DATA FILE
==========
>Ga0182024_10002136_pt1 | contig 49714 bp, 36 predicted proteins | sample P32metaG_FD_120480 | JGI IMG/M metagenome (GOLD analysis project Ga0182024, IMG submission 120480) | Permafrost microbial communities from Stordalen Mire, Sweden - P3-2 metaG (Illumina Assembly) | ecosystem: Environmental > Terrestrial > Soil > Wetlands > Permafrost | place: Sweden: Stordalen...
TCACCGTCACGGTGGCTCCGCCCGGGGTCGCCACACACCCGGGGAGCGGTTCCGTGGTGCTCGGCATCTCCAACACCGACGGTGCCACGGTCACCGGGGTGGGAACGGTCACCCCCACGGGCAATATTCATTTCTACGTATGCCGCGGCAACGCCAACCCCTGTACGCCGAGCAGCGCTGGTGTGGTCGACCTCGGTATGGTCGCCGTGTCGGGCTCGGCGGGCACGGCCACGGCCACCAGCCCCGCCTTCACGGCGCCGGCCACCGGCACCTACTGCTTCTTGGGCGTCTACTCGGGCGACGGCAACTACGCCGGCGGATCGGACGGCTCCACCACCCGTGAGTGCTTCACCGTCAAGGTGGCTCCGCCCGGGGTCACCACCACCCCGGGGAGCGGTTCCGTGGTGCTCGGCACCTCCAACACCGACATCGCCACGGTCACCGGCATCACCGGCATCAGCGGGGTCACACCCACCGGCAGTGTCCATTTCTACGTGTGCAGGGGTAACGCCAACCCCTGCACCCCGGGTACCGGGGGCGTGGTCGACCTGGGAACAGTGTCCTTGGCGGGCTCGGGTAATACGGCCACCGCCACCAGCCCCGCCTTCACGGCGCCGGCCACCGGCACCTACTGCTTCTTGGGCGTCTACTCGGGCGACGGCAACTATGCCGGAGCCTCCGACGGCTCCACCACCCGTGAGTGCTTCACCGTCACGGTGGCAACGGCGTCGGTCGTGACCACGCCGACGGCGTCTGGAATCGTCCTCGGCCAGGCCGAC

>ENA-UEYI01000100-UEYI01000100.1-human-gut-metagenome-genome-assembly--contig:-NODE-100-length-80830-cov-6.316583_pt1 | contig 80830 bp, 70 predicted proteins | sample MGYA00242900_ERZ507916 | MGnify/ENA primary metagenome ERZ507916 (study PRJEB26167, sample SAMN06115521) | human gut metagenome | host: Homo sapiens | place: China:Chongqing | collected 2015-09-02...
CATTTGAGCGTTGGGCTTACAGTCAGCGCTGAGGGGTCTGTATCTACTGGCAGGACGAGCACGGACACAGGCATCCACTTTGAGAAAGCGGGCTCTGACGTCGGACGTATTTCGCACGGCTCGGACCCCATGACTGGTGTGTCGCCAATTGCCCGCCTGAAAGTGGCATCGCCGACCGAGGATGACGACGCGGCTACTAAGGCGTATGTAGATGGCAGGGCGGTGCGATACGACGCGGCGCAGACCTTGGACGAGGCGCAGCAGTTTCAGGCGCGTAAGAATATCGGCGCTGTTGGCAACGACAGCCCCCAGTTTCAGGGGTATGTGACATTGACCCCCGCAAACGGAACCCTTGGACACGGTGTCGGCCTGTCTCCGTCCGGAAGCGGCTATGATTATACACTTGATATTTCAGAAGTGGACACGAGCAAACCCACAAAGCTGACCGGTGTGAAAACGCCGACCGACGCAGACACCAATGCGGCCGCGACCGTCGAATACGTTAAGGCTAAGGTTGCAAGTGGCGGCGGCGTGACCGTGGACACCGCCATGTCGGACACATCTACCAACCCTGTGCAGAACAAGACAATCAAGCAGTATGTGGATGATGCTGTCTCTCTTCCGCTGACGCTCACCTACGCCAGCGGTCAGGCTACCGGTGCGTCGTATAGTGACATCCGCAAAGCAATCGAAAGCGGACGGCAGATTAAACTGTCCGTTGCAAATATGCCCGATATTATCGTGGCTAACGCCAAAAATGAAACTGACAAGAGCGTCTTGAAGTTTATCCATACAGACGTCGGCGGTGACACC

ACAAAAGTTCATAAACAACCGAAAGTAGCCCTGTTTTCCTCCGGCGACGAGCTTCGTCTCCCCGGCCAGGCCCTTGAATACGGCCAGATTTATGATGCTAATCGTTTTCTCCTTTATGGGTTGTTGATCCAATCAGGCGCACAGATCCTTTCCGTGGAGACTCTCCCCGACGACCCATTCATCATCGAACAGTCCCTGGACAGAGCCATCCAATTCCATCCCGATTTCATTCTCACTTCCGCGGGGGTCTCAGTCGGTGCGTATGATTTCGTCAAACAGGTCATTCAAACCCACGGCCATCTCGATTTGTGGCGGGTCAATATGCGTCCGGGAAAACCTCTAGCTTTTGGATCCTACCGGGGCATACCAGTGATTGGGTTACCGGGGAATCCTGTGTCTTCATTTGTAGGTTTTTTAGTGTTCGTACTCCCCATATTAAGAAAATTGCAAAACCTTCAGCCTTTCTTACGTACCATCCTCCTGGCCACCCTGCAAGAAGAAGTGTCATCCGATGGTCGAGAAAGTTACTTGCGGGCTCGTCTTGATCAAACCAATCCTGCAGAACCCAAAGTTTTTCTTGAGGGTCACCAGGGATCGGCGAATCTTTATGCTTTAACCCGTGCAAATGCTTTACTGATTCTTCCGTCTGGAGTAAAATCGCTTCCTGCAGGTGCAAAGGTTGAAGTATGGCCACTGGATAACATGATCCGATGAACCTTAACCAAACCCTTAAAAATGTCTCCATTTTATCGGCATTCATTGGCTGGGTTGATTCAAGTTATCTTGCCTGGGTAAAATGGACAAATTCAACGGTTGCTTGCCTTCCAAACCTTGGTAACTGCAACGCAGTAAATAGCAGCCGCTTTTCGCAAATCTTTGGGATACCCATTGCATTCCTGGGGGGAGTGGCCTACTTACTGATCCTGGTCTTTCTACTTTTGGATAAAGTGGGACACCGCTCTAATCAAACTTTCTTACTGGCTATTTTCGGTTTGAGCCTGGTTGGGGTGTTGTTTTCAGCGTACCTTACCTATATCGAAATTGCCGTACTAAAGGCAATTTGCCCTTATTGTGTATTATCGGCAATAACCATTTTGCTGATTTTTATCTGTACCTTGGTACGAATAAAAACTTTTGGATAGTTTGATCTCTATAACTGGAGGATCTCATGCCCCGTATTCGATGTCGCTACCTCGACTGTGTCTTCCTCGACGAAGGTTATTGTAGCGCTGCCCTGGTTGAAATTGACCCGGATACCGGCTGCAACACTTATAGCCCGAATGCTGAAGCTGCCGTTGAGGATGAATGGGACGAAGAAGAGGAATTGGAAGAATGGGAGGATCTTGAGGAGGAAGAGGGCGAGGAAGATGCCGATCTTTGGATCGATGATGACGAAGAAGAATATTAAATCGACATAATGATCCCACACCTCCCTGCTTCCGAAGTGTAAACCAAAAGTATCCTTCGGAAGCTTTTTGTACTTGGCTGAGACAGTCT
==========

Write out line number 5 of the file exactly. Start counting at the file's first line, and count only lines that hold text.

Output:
ACAAAAGTTCATAAACAACCGAAAGTAGCCCTGTTTTCCTCCGGCGACGAGCTTCGTCTCCCCGGCCAGGCCCTTGAATACGGCCAGATTTATGATGCTAATCGTTTTCTCCTTTATGGGTTGTTGATCCAATCAGGCGCACAGATCCTTTCCGTGGAGACTCTCCCCGACGACCCATTCATCATCGAACAGTCCCTGGACAGAGCCATCCAATTCCATCCCGATTTCATTCTCACTTCCGCGGGGGTCTCAGTCGGTGCGTATGATTTCGTCAAACAGGTCATTCAAACCCACGGCCATCTCGATTTGTGGCGGGTCAATATGCGTCCGGGAAAACCTCTAGCTTTTGGATCCTACCGGGGCATACCAGTGATTGGGTTACCGGGGAATCCTGTGTCTTCATTTGTAGGTTTTTTAGTGTTCGTACTCCCCATATTAAGAAAATTGCAAAACCTTCAGCCTTTCTTACGTACCATCCTCCTGGCCACCCTGCAAGAAGAAGTGTCATCCGATGGTCGAGAAAGTTACTTGCGGGCTCGTCTTGATCAAACCAATCCTGCAGAACCCAAAGTTTTTCTTGAGGGTCACCAGGGATCGGCGAATCTTTATGCTTTAACCCGTGCAAATGCTTTACTGATTCTTCCGTCTGGAGTAAAATCGCTTCCTGCAGGTGCAAAGGTTGAAGTATGGCCACTGGATAACATGATCCGATGAACCTTAACCAAACCCTTAAAAATGTCTCCATTTTATCGGCATTCATTGGCTGGGTTGATTCAAGTTATCTTGCCTGGGTAAAATGGACAAATTCAACGGTTGCTTGCCTTCCAAACCTTGGTAACTGCAACGCAGTAAATAGCAGCCGCTTTTCGCAAATCTTTGGGATACCCATTGCATTCCTGGGGGGAGTGGCCTACTTACTGATCCTGGTCTTTCTACTTTTGGATAAAGTGGGACACCGCTCTAATCAAACTTTCTTACTGGCTATTTTCGGTTTGAGCCTGGTTGGGGTGTTGTTTTCAGCGTACCTTACCTATATCGAAATTGCCGTACTAAAGGCAATTTGCCCTTATTGTGTATTATCGGCAATAACCATTTTGCTGATTTTTATCTGTACCTTGGTACGAATAAAAACTTTTGGATAGTTTGATCTCTATAACTGGAGGATCTCATGCCCCGTATTCGATGTCGCTACCTCGACTGTGTCTTCCTCGACGAAGGTTATTGTAGCGCTGCCCTGGTTGAAATTGACCCGGATACCGGCTGCAACACTTATAGCCCGAATGCTGAAGCTGCCGTTGAGGATGAATGGGACGAAGAAGAGGAATTGGAAGAATGGGAGGATCTTGAGGAGGAAGAGGGCGAGGAAGATGCCGATCTTTGGATCGATGATGACGAAGAAGAATATTAAATCGACATAATGATCCCACACCTCCCTGCTTCCGAAGTGTAAACCAAAAGTATCCTTCGGAAGCTTTTTGTACTTGGCTGAGACAGTCT